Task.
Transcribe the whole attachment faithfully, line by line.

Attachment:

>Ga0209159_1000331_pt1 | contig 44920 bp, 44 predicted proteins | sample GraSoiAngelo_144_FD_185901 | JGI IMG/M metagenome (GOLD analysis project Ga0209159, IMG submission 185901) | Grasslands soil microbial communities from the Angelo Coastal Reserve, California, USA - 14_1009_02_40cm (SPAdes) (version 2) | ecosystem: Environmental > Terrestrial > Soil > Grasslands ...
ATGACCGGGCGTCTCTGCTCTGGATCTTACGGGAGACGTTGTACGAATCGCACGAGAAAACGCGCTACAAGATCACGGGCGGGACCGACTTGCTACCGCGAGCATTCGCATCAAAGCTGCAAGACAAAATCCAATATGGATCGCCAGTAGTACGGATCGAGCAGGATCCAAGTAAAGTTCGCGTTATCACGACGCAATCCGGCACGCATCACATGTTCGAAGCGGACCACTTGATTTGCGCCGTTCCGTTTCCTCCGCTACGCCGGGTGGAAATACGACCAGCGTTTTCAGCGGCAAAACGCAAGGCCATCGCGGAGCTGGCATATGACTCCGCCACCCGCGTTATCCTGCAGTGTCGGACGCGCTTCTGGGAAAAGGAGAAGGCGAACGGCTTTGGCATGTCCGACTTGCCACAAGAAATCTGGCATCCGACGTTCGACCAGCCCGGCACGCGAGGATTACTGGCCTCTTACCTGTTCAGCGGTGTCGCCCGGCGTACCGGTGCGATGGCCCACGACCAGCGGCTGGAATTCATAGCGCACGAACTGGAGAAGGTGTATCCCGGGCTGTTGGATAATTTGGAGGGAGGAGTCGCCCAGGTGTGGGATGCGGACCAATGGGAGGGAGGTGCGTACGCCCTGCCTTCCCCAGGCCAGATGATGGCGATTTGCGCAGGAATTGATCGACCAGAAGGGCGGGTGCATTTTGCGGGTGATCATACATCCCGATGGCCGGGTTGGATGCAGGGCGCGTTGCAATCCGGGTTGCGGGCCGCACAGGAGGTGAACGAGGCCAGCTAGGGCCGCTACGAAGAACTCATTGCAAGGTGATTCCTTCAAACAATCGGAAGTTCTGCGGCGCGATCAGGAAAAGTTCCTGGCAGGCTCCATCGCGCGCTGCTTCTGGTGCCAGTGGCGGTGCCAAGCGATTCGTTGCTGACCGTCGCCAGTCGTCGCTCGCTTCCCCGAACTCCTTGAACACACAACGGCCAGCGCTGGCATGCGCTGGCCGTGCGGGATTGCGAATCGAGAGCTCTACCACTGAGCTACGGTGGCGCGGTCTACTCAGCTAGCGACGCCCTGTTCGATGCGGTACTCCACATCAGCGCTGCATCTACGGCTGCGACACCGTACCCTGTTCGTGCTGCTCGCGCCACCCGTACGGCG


>Ga0209159_1000331_pt1 | contig 44920 bp, 44 predicted proteins | sample GraSoiAngelo_144_FD_185901 | JGI IMG/M metagenome (GOLD analysis project Ga0209159, IMG submission 185901) | Grasslands soil microbial communities from the Angelo Coastal Reserve, California, USA - 14_1009_02_40cm (SPAdes) (version 2) | ecosystem: Environmental > Terrestrial > Soil > Grasslands ...
ATGACCGGGCGTCTCTGCTCTGGATCTTACGGGAGACGTTGTACGAATCGCACGAGAAAACGCGCTACAAGATCACGGGCGGGACCGACTTGCTACCGCGAGCATTCGCATCAAAGCTGCAAGACAAAATCCAATATGGATCGCCAGTAGTACGGATCGAGCAGGATCCAAGTAAAGTTCGCGTTATCACGACGCAATCCGGCACGCATCACATGTTCGAAGCGGACCACTTGATTTGCGCCGTTCCGTTTCCTCCGCTACGCCGGGTGGAAATACGACCAGCGTTTTCAGCGGCAAAACGCAAGGCCATCGCGGAGCTGGCATATGACTCCGCCACCCGCGTTATCCTGCAGTGTCGGACGCGCTTCTGGGAAAAGGAGAAGGCGAACGGCTTTGGCATGTCCGACTTGCCACAAGAAATCTGGCATCCGACGTTCGACCAGCCCGGCACGCGAGGATTACTGGCCTCTTACCTGTTCAGCGGTGTCGCCCGGCGTACCGGTGCGATGGCCCACGACCAGCGGCTGGAATTCATAGCGCACGAACTGGAGAAGGTGTATCCCGGGCTGTTGGATAATTTGGAGGGAGGAGTCGCCCAGGTGTGGGATGCGGACCAATGGGAGGGAGGTGCGTACGCCCTGCCTTCCCCAGGCCAGATGATGGCGATTTGCGCAGGAATTGATCGACCAGAAGGGCGGGTGCATTTTGCGGGTGATCATACATCCCGATGGCCGGGTTGGATGCAGGGCGCGTTGCAATCCGGGTTGCGGGCCGCACAGGAGGTGAACGAGGCCAGCTAGGGCCGCTACGAAGAACTCATTGCAAGGTGATTCCTTCAAACAATCGGAAGTTCTGCGGCGCGATCAGGAAAAGTTCCTGGCAGGCTCCATCGCGCGCTGCTTCTGGTGCCAGTGGCGGTGCCAAGCGATTCGTTGCTGACCGTCGCCAGTCGTCGCTCGCTTCCCCGAACTCCTTGAACACACAACGGCCAGCGCTGGCATGCGCTGGCCGTGCGGGATTGCGAATCGAGAGCTCTACCACTGAGCTACGGTGGCGCGGTCTACTCAGCTAGCGACGCCCTGTTCGATGCGGTACTCCACATCAGCGCTGCATCTACGGCTGCGACACCGTACCCTGTTCGTGCTGCTCGCGCCACCCGTACGGCG